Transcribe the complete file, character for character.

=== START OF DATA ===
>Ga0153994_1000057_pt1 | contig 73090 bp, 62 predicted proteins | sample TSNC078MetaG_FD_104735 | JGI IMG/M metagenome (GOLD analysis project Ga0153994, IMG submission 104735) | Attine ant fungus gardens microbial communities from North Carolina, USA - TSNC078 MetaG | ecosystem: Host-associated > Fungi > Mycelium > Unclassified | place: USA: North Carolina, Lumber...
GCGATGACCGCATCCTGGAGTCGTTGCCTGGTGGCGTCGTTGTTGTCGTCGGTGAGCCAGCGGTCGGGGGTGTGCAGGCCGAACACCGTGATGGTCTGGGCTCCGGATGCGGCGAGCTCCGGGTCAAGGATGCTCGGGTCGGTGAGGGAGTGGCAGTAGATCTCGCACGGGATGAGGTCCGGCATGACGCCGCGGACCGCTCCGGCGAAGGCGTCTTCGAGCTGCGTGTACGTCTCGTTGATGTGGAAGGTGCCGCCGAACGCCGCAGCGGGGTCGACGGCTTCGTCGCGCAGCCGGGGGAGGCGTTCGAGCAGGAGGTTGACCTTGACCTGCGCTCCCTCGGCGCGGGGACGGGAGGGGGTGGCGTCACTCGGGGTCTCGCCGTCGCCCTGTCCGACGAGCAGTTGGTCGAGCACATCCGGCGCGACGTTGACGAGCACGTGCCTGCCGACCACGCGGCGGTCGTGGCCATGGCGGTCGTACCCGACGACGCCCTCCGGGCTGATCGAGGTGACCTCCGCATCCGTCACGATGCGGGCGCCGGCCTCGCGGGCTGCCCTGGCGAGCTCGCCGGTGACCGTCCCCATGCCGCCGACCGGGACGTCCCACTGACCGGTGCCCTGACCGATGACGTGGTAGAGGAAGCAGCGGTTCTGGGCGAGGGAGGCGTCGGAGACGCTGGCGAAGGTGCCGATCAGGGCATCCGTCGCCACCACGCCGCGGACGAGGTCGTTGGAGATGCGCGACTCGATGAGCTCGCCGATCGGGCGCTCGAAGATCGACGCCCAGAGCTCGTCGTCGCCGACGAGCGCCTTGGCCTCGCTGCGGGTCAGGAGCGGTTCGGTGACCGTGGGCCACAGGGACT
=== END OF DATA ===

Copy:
>Ga0153994_1000057_pt1 | contig 73090 bp, 62 predicted proteins | sample TSNC078MetaG_FD_104735 | JGI IMG/M metagenome (GOLD analysis project Ga0153994, IMG submission 104735) | Attine ant fungus gardens microbial communities from North Carolina, USA - TSNC078 MetaG | ecosystem: Host-associated > Fungi > Mycelium > Unclassified | place: USA: North Carolina, Lumber...
GCGATGACCGCATCCTGGAGTCGTTGCCTGGTGGCGTCGTTGTTGTCGTCGGTGAGCCAGCGGTCGGGGGTGTGCAGGCCGAACACCGTGATGGTCTGGGCTCCGGATGCGGCGAGCTCCGGGTCAAGGATGCTCGGGTCGGTGAGGGAGTGGCAGTAGATCTCGCACGGGATGAGGTCCGGCATGACGCCGCGGACCGCTCCGGCGAAGGCGTCTTCGAGCTGCGTGTACGTCTCGTTGATGTGGAAGGTGCCGCCGAACGCCGCAGCGGGGTCGACGGCTTCGTCGCGCAGCCGGGGGAGGCGTTCGAGCAGGAGGTTGACCTTGACCTGCGCTCCCTCGGCGCGGGGACGGGAGGGGGTGGCGTCACTCGGGGTCTCGCCGTCGCCCTGTCCGACGAGCAGTTGGTCGAGCACATCCGGCGCGACGTTGACGAGCACGTGCCTGCCGACCACGCGGCGGTCGTGGCCATGGCGGTCGTACCCGACGACGCCCTCCGGGCTGATCGAGGTGACCTCCGCATCCGTCACGATGCGGGCGCCGGCCTCGCGGGCTGCCCTGGCGAGCTCGCCGGTGACCGTCCCCATGCCGCCGACCGGGACGTCCCACTGACCGGTGCCCTGACCGATGACGTGGTAGAGGAAGCAGCGGTTCTGGGCGAGGGAGGCGTCGGAGACGCTGGCGAAGGTGCCGATCAGGGCATCCGTCGCCACCACGCCGCGGACGAGGTCGTTGGAGATGCGCGACTCGATGAGCTCGCCGATCGGGCGCTCGAAGATCGACGCCCAGAGCTCGTCGTCGCCGACGAGCGCCTTGGCCTCGCTGCGGGTCAGGAGCGGTTCGGTGACCGTGGGCCACAGGGACT